Yanking the drawstring tight, she swung it over her shoulder. The wolf’s body lay next to Alec’s feet. She pulled out a silver bottle and poured oil over the corpse, splashing the boy’s shoes.

‘I’d move away if I were you,’ she said, lighting a match.

Alec’s eyes widened. ‘You’re not from animal control are you?’

‘No,’ she said, fixing her brilliant green eyes on his. ‘I’m not.’

Now the scene is shorter, but gives more information even though I’ve actually taken dialogue out. I’ve avoided questions, given actions instead of answers and vreated an overall cleaner scene…I hope.

I welcome any feedback and would love to know if anyone else has tried this and got better results.

In the meantime, thank you for reading, and happy writing 🙂

Blogs, blogs everywhere…

…and not enough time to read!

There are so many great blogs on here and I’m spending so much time on the Reader, I think I’m on the cusp of a new obsession.

Day 8 of ‘blogging 101’ asks us to comment on four blogs we’ve never commented on before. So I decided to log them here, not just because I’ve commented, but because they are such great sites I coudn’t help but share them 🙂

1. Hey Look a Writer Fellow

Mike Allegra is a children’s book writer. This post is asking for people to comment on what fictional pet they would have and why. Your name then gets put into a ballot box and you could win your very own doodle! So Jump on if you get chance and take a look at this very entertaining blog 🙂

2. Nail Your Novel.

Author Roz Morris discusses everything you need to ‘Nail Your Novel.’ If you’re writing a novel, you NEED to visit this site.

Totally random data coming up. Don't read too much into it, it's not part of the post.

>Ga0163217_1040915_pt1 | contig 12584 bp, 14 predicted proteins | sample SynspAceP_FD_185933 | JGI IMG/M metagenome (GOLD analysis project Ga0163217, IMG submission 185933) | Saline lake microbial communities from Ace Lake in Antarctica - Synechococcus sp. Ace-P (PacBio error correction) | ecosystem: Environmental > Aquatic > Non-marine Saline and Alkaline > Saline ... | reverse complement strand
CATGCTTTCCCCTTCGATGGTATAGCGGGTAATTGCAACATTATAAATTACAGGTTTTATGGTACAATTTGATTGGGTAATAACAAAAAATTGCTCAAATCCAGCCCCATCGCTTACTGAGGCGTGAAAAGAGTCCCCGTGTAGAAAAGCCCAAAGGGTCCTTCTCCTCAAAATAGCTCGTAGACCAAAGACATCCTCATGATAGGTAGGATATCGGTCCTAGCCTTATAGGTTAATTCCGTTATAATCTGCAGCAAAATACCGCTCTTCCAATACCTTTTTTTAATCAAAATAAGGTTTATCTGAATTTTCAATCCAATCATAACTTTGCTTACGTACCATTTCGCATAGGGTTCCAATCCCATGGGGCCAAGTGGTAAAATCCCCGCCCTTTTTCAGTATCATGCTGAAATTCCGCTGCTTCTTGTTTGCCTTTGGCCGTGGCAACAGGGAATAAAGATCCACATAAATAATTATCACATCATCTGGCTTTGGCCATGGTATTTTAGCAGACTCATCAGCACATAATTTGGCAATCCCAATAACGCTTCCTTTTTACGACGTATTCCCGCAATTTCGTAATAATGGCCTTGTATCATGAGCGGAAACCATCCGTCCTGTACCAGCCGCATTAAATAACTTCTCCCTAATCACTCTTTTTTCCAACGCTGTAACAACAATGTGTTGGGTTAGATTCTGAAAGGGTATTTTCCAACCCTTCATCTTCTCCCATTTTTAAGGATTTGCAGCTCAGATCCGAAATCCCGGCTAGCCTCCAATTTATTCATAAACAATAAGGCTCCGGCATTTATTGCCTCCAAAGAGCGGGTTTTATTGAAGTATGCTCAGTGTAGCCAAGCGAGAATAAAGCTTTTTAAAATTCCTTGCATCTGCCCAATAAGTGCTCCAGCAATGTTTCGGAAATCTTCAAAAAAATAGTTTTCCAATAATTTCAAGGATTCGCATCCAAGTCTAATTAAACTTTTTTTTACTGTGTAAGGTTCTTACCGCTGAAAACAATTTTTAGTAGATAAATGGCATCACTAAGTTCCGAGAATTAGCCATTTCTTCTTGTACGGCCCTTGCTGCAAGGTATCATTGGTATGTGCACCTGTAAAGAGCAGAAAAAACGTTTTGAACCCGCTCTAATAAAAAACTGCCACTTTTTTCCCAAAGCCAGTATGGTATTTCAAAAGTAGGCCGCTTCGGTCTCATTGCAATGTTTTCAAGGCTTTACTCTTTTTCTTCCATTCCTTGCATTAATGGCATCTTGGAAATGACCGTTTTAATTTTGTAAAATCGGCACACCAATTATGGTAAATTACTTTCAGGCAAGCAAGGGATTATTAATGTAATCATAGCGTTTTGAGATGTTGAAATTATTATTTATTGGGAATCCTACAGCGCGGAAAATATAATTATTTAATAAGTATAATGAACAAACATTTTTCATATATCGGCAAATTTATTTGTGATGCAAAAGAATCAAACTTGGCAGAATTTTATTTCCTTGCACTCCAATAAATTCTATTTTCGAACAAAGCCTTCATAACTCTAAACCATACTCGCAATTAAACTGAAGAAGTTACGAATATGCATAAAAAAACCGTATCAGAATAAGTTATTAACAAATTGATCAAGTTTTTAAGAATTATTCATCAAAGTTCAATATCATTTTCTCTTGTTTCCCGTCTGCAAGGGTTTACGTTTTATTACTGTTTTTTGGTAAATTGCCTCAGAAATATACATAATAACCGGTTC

3. Life is Nice.

Some great recipes on here, including Cupcake in a mason jar and the oven baked zucchini fries – must try them 🙂

4. Exospection.

This writer has set themselves the task of writing 300 haikus in one year. I especially love The Rabbit Hole 🙂

I hope you enjoy these blogs as much as I have,

See you soon and Happy Writing!

I’m a failure!

It’s something we don’t talk about enough, but without it we’d never experience our biggest successes.

Failure is what drives us to do more, be more and push ourselves beyond the limits we thought were possible.

“When people succeed they tend to party, when they fail, they tend to ponder”

                                                                                         – Tony Robbins

Each time I send out a piece of work thats rejected, I’ve found one more way not to do it. And as a result I keep honing, polishing and adapting. And I will continue to do so til I get a yes, partly because I’m stubborn and partly because I believe if I bug them enough they WILL give in eventually 😉

Failure is something we don’t focus on enough in life and yet it’s what gives us our greatest strength. If you’ve ever shown your work to your third year english teacher you’ll know that nothing can ever make you feel that insignificant again.

So when you fail, hold your head high, celebrate with your hands up and shout it from the rooftops, because you’ve just taken one step closer to your success.

And if you don’t believe me, take it from a lady who knows!

This is me!

The children are all napping, so I have a few rare moments to complete my first assignment for “blogging 101” without something being thrown at my head.

I am a mum of three boys, one of which only has two speeds, ninety miles an hour and stop. Most of my days are spent referreeing, playing superheroes and talking to myself.

In the evening I morph into a normal human being, (well the closest thing to it anyway). Tea drinking, writing and pretending to not watch the telly.

I started a blog to build my online presence and improve my writing skills. I mostly write about writing, as I’m not very good at anything else, and some would argue I’m not very good at that either.

Organisation is a big thing for me as I have so little time. If I find a method that works I like to let other people know in case it works for them too.

I’m hoping to take my blog to the next level and actually post more than once per millenia. Consistency has been a life-long issue for me. Therefore I welcome any advice or tips if anyone has any to share.

Thanks for reading!